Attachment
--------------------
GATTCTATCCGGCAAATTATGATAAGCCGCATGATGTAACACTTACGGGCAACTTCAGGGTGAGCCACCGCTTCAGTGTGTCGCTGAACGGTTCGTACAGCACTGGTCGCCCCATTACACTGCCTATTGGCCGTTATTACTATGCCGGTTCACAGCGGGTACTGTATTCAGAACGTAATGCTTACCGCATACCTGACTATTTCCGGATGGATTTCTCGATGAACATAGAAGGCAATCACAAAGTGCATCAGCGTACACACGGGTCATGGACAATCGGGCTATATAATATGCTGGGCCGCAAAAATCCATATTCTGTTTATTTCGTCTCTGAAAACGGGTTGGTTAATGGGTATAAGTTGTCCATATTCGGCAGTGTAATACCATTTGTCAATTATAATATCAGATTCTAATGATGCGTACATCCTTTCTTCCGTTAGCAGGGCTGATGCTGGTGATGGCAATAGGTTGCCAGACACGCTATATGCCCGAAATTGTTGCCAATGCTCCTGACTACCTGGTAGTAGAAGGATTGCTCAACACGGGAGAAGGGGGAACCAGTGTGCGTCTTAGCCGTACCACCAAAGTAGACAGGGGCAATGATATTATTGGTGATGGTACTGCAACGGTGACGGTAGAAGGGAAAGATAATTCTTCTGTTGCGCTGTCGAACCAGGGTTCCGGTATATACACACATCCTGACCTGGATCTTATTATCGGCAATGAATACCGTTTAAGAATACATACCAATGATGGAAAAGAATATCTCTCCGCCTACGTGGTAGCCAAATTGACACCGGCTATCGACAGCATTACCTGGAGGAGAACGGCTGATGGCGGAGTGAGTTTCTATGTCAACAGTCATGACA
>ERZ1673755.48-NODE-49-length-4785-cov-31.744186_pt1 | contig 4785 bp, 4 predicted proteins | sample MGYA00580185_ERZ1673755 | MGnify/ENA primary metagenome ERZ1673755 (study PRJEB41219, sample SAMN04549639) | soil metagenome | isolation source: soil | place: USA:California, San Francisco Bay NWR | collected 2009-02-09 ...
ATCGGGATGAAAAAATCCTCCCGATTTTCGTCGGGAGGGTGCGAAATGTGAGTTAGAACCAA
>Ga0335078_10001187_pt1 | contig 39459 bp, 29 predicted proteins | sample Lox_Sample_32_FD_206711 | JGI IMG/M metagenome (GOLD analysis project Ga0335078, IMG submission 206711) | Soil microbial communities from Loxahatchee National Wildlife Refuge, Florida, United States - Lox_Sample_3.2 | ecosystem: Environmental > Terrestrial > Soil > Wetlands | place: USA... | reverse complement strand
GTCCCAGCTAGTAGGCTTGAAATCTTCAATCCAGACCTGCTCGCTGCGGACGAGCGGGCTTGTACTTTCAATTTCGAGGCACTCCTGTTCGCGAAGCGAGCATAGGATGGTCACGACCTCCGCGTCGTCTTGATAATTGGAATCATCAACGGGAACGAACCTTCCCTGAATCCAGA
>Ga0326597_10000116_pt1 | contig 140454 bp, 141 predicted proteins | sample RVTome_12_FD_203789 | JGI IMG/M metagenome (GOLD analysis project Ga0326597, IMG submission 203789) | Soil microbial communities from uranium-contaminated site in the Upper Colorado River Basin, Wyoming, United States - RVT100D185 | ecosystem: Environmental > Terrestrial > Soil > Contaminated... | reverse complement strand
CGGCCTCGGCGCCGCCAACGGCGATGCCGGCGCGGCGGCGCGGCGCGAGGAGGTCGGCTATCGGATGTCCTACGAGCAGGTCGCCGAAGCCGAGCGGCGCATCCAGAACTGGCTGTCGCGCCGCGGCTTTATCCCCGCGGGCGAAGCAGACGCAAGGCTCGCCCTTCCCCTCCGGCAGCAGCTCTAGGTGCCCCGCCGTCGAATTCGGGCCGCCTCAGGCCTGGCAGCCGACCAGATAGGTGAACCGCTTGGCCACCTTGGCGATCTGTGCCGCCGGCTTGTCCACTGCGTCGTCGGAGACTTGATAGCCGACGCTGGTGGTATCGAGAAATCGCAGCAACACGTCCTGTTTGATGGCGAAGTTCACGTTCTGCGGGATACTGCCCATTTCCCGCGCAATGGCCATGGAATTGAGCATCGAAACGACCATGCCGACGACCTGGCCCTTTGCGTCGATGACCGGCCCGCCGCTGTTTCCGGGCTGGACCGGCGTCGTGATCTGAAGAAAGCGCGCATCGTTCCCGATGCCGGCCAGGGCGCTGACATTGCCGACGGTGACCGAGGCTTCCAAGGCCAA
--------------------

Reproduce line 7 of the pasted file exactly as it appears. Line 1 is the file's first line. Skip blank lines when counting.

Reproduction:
CGGCCTCGGCGCCGCCAACGGCGATGCCGGCGCGGCGGCGCGGCGCGAGGAGGTCGGCTATCGGATGTCCTACGAGCAGGTCGCCGAAGCCGAGCGGCGCATCCAGAACTGGCTGTCGCGCCGCGGCTTTATCCCCGCGGGCGAAGCAGACGCAAGGCTCGCCCTTCCCCTCCGGCAGCAGCTCTAGGTGCCCCGCCGTCGAATTCGGGCCGCCTCAGGCCTGGCAGCCGACCAGATAGGTGAACCGCTTGGCCACCTTGGCGATCTGTGCCGCCGGCTTGTCCACTGCGTCGTCGGAGACTTGATAGCCGACGCTGGTGGTATCGAGAAATCGCAGCAACACGTCCTGTTTGATGGCGAAGTTCACGTTCTGCGGGATACTGCCCATTTCCCGCGCAATGGCCATGGAATTGAGCATCGAAACGACCATGCCGACGACCTGGCCCTTTGCGTCGATGACCGGCCCGCCGCTGTTTCCGGGCTGGACCGGCGTCGTGATCTGAAGAAAGCGCGCATCGTTCCCGATGCCGGCCAGGGCGCTGACATTGCCGACGGTGACCGAGGCTTCCAAGGCCAA